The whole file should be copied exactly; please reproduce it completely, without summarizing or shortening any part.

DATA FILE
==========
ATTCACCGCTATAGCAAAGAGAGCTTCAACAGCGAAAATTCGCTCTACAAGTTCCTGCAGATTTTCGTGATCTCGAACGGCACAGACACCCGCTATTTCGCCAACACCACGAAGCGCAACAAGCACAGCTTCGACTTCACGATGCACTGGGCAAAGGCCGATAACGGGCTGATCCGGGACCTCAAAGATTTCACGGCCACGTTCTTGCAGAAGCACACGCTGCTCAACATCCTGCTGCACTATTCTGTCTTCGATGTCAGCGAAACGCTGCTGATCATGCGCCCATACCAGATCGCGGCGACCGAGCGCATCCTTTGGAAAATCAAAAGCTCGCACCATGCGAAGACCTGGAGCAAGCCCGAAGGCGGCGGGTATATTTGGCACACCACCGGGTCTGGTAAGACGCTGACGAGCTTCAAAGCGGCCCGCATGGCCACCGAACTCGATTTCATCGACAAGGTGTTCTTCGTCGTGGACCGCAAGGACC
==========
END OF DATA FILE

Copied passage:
ATTCACCGCTATAGCAAAGAGAGCTTCAACAGCGAAAATTCGCTCTACAAGTTCCTGCAGATTTTCGTGATCTCGAACGGCACAGACACCCGCTATTTCGCCAACACCACGAAGCGCAACAAGCACAGCTTCGACTTCACGATGCACTGGGCAAAGGCCGATAACGGGCTGATCCGGGACCTCAAAGATTTCACGGCCACGTTCTTGCAGAAGCACACGCTGCTCAACATCCTGCTGCACTATTCTGTCTTCGATGTCAGCGAAACGCTGCTGATCATGCGCCCATACCAGATCGCGGCGACCGAGCGCATCCTTTGGAAAATCAAAAGCTCGCACCATGCGAAGACCTGGAGCAAGCCCGAAGGCGGCGGGTATATTTGGCACACCACCGGGTCTGGTAAGACGCTGACGAGCTTCAAAGCGGCCCGCATGGCCACCGAACTCGATTTCATCGACAAGGTGTTCTTCGTCGTGGACCGCAAGGACC